The aperture of a camera is the opening in the lens that allows light to pass through. It functions much like your eye: when you’re outside in bright sun, your pupil is very small because there’s so much light. Then when you move into a dark room, your pupils dilate to allow more light into your eyes. The aperture of a camera works just the same. A bigger aperture allows more light to enter the camera, and a smaller aperture lets in less light.
For this image, I was shooting directly into the sun, so I had to “stop-down” my aperture (aka make it smaller) to f/8, to let in less light. Some people refer to apertures as f-stops. The f-stop is the number, like f/8 or f/2.
For this one, it was SO dark in the room, I had to have my aperture as wide as it would go, at f/2.8.
Most people love the “blurry background” look that professional photographers achieve in their images, and this is controlled by the aperture. A bigger aperture has a smaller depth of field (or a smaller plane of focus); this means that fewer things in the image will be in focus. A smaller aperture results in a larger depth of field with more things in the image being in focus.
Check out this example. In the image on the left, you can pretty much see detail through the whole image. The tree in the back is relatively in focus, as well as all of the flowers in the foreground. As you move to the right, the background gets blurrier, and so do some of the flowers. In the far right image, only a few flowers are in focus, and the rest are blurry. This is a direct result of opening my aperture as wide as it can go.
The Tricky Part
The part where aperture gets a little tricky is with the numbers. A larger aperture actually has a smaller number associated with it. For example, a 1.2 aperture is one of the widest apertures you can have on a lens. An aperture of 22 is a very, very small aperture. This seems backward, however there’s a technical reason for it that we’re not going to get into. Just remember:
small number = big aperture = shallow depth of field = blurry background
—– —– —–
big number = small aperture = large depth of field = background in focus
Each lens has its own range of apertures available to it. Lenses are categorized first by the focal length of the lens, and second by the widest (or largest) aperture possible on the lens. Most kit lenses are 18-55mm, and have a maximum of 3.5-5.6 apertures depending on what focal length the lens is at. The problem with kit lenses is that an aperture of 3.5 or 5.6 isn’t wide enough to get the blurry backgrounds people usually want. For this, you’ll either want a fixed aperture zoom lens (meaning the max aperture is the same throughout the focal lengths) or a fixed focal length (non-zoom) lens. Fixed lenses, also called prime lenses, have the largest maximum apertures. For example, the Canon 50mm 1.2 has one of the widest apertures on the market.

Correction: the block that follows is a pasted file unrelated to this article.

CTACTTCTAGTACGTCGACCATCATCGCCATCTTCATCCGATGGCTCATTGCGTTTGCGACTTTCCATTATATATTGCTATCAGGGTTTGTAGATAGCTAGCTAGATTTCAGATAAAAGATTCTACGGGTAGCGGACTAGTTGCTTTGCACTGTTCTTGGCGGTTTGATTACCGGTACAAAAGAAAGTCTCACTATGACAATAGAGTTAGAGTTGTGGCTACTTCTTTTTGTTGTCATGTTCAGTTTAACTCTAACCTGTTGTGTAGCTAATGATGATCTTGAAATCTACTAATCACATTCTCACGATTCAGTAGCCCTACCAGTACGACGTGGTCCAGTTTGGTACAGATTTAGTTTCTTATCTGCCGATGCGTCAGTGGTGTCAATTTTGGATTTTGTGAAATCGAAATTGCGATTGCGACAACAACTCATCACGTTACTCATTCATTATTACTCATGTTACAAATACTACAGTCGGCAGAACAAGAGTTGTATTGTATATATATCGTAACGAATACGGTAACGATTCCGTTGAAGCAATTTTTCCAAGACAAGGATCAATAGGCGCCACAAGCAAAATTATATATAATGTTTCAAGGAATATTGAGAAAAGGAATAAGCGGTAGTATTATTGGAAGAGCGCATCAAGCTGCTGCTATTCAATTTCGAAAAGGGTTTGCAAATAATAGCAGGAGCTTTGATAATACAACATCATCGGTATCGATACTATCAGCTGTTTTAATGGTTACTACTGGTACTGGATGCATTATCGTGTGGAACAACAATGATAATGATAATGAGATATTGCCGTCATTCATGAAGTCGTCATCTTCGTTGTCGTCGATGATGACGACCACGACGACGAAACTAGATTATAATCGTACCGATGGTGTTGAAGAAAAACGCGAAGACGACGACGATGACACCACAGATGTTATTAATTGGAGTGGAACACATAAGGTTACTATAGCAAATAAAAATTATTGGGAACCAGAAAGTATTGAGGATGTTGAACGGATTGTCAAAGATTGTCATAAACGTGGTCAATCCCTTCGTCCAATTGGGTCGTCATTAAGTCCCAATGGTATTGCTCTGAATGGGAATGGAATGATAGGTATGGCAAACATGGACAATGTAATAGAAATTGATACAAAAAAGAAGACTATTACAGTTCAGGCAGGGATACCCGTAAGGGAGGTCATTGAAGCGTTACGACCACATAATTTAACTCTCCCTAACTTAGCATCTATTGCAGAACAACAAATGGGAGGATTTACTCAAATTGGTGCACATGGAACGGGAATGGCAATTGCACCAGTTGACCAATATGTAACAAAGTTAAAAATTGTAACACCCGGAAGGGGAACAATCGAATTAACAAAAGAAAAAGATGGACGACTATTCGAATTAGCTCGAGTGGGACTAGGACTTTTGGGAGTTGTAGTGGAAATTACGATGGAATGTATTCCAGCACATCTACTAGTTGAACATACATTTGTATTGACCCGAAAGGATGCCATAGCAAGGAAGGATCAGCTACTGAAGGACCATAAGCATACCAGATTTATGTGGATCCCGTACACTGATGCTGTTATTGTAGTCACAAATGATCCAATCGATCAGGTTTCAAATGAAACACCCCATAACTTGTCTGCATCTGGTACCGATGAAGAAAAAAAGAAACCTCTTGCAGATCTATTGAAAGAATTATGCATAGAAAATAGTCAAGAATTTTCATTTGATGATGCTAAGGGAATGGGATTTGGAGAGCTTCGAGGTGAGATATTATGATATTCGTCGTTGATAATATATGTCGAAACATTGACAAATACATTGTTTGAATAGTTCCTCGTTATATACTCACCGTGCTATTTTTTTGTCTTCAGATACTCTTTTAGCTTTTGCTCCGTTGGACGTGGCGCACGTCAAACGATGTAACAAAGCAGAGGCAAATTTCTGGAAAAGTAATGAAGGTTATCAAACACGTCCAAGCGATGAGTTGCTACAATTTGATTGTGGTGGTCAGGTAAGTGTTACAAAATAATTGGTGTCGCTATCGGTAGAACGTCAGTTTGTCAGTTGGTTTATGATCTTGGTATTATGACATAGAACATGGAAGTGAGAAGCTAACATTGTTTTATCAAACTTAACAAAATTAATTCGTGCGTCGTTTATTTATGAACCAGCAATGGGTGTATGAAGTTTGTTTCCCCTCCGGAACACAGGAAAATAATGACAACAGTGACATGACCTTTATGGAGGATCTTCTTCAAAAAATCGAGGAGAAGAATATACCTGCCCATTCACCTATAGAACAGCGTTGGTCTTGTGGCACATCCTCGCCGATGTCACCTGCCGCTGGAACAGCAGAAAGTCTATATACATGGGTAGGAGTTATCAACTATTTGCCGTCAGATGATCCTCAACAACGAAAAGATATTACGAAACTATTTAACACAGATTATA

If you want creamy, blurry backgrounds and you only have the kit lens that came with your camera, you’ll probably need to buy a new lens. My recommendations? If you’re on a budget (who isn’t?), definitely check out the Canon 50mm 1.8 lens (affiliate link). It’s the first lens I bought after I got my camera (read about that here), and it was the best purchase I could have made to help me understand apertures. If you have a bit more money to spend, I love the Canon 50mm 1.4 (better quality than the 1.8 lens) and the Canon 28mm 1.8, and if you really want a zoom lens, check out the Tamron 28-75mm 2.8 lens (affiliate links). Make sure if you are considering the Tamron that you get the correct mount type (Canon or Nikon) for your camera. The one linked is for the Canon mount.